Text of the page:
During Colorado's hot start to 2013, Ottavino was an elite reliever - allowing opponents only an anemic .196/.276/.333 line with a 1.98 ERA and 1.10 WHIP in April. In the season's first half, those numbers were still pretty darn good - opponents hit .229/.308/.343 against him while he provided 47 innings of 2.47 ERA/1.24 WHIP relief. In the second half of the season he struggled a little more. From the interview:
"I pitched really well for the first three months, I was in a good rhythm, really locating everything, attacking hitters. Lately I've really been out of whack. It's a combination of the starters really picking it up -- my innings have really diminished lately, and I'm a guy that needs to pitch often to stay sharp - part of it is that you're going to go through ups and downs throughout a season".
After those ups and downs abated somewhat, Ottavino's line added up to 78 innings of 2.64 ERA, 1.33 WHIP relief for the Rockies. Interestingly his fielding independent pitching (FIP), which measures what the pitcher has control over (HR, BB, K), actually improved from 3.41 in the first half to 2.76 in the second half. Opponents hit .250/.322/.349 against him on the year and Ottavino struck out more than a batter per inning while maintaining a career low walk rate and gave up only five homers on the year.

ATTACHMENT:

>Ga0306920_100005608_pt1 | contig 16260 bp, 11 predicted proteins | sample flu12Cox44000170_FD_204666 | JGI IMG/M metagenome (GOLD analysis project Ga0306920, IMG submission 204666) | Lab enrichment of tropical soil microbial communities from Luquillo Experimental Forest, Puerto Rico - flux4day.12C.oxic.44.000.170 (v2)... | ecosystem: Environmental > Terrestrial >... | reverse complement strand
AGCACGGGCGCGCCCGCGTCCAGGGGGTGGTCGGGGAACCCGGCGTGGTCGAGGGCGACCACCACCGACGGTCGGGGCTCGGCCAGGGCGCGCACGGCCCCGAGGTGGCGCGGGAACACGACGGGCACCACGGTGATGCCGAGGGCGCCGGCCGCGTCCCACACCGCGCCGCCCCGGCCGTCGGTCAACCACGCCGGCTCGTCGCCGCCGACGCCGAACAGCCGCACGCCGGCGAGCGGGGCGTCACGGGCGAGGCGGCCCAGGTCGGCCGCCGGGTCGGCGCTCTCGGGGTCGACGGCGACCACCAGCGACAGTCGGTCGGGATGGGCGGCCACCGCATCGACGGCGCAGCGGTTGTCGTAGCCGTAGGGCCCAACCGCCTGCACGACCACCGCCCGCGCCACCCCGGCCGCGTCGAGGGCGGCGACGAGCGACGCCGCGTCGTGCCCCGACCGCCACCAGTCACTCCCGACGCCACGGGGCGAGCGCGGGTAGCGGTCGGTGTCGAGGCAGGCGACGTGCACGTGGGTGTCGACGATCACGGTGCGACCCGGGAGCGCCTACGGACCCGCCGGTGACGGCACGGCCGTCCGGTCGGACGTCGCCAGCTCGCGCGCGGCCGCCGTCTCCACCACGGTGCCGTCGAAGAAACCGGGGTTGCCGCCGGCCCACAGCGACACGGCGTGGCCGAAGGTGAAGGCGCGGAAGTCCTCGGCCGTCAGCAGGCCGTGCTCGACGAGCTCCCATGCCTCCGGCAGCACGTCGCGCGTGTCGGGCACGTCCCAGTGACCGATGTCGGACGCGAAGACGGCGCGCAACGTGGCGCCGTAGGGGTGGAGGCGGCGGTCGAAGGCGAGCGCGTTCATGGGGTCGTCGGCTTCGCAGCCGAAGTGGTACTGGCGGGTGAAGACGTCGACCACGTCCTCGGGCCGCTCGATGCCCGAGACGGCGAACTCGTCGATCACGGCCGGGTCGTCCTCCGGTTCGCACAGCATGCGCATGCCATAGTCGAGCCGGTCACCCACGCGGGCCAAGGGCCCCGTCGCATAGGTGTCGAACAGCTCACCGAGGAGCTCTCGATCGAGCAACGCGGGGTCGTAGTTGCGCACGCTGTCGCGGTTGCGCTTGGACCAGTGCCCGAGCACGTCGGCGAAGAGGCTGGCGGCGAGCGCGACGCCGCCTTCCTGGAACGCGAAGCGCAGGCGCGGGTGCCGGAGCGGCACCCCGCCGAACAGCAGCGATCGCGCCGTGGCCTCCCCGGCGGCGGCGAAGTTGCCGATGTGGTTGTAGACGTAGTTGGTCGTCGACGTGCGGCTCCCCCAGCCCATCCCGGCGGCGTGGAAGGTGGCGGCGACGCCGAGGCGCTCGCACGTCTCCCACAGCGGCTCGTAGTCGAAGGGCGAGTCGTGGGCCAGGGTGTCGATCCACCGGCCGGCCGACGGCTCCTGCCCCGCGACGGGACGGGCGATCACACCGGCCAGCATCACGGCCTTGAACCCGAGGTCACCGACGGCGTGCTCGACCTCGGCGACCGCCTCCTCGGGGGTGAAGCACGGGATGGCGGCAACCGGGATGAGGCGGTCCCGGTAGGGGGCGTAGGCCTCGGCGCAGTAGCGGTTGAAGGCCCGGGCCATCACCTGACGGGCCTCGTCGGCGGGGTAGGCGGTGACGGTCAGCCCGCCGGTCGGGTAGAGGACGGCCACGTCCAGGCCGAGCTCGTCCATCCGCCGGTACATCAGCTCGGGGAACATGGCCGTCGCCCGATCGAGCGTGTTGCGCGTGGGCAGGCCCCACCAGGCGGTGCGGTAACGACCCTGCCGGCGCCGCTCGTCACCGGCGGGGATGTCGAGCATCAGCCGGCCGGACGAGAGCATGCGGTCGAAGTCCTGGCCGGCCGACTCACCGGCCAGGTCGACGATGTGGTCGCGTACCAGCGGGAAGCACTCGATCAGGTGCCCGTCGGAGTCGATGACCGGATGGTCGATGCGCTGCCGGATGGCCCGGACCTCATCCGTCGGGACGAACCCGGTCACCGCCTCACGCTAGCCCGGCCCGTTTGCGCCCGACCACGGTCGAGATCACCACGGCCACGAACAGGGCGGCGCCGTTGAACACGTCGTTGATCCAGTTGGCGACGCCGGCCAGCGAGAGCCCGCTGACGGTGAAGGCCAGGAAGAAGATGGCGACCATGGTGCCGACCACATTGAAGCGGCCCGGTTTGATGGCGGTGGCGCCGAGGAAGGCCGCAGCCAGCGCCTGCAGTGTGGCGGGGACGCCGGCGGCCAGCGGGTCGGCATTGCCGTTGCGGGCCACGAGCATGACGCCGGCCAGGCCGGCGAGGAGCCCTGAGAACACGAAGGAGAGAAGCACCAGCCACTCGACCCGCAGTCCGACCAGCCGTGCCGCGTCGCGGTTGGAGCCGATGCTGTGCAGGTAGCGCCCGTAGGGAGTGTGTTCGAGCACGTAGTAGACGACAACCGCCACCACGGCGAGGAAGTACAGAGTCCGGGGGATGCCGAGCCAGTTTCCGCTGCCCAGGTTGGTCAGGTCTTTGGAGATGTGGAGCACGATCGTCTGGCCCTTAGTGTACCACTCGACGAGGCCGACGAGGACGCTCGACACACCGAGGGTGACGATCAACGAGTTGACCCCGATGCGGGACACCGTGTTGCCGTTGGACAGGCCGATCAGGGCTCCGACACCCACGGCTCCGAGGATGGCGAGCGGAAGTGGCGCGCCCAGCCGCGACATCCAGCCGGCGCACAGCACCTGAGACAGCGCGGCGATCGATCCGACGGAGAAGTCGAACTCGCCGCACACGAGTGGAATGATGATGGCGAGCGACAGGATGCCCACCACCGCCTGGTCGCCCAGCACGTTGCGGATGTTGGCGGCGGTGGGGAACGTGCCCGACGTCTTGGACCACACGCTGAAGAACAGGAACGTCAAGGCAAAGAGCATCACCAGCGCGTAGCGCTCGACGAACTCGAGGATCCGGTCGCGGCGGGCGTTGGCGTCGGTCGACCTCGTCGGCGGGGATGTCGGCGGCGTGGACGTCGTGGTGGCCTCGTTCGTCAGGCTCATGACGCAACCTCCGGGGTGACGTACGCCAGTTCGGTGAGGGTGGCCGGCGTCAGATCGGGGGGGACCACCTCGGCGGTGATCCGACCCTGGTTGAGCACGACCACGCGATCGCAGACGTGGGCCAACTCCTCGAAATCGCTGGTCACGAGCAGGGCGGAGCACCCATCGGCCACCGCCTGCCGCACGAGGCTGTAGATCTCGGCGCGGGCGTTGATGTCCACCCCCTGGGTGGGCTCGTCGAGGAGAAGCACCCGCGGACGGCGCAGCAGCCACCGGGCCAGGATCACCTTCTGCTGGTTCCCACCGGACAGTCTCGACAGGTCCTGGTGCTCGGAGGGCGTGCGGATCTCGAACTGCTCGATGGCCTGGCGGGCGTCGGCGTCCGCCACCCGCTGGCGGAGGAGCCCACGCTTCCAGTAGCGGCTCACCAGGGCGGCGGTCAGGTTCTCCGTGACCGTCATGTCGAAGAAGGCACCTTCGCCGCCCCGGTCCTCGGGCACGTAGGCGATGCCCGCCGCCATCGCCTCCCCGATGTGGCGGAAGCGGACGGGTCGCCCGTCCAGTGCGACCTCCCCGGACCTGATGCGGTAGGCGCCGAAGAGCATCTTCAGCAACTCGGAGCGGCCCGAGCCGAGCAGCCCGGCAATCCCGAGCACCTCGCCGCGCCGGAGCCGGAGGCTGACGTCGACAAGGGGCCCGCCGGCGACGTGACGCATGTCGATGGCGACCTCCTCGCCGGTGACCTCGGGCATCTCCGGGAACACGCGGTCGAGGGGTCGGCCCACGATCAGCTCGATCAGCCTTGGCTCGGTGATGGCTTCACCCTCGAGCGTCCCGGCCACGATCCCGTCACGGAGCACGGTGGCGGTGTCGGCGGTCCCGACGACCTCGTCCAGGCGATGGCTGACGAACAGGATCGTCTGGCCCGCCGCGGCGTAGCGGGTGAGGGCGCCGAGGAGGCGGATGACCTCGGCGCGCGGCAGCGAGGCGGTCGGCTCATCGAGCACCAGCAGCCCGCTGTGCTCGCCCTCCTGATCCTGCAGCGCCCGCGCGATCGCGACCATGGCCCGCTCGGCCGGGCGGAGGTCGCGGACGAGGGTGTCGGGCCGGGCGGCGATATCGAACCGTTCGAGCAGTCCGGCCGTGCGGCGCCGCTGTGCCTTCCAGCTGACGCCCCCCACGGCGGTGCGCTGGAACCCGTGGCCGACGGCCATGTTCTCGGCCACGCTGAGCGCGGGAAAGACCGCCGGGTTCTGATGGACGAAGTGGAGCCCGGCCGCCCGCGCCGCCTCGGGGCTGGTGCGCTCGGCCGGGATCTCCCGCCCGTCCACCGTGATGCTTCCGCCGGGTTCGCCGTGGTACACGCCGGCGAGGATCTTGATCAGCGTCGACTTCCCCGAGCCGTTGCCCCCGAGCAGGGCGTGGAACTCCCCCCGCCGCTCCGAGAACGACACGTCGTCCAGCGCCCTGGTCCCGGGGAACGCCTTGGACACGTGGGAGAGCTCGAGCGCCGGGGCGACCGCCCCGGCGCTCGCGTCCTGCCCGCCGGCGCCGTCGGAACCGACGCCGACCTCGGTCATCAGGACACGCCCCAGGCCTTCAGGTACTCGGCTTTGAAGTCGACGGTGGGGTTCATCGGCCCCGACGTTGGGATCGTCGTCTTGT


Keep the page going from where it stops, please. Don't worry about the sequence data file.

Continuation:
Grade with the Rockies: A
Adam Ottavino excelled at doing what the Rockies asked him to do in 2013, mopping up when a starter couldn't cut the mustard and (late in the year) pitching well in high leverage situations. For a guy who was on the fringes of the roster just last year, getting 2.3 rWAR (including 0.1 from hitting) from a middle reliever is fantastic - and it's the kind of performance that the Rockies will need from more of their non-core players if they want to contend in 2014.
When I asked Adam about his perceived role with the team in the middle of this year, this was his response:
"I think my job is to eat innings when they need to be eaten, I'm a multiple inning guy, and that's fine with me." Ottavino also pointed out that "I've never not thrown multiple innings in my life." He feels that his assortment of breaking balls (and the ability to generate strikeouts with them) is what separates him from some of the other bullpen arms the Rockies have.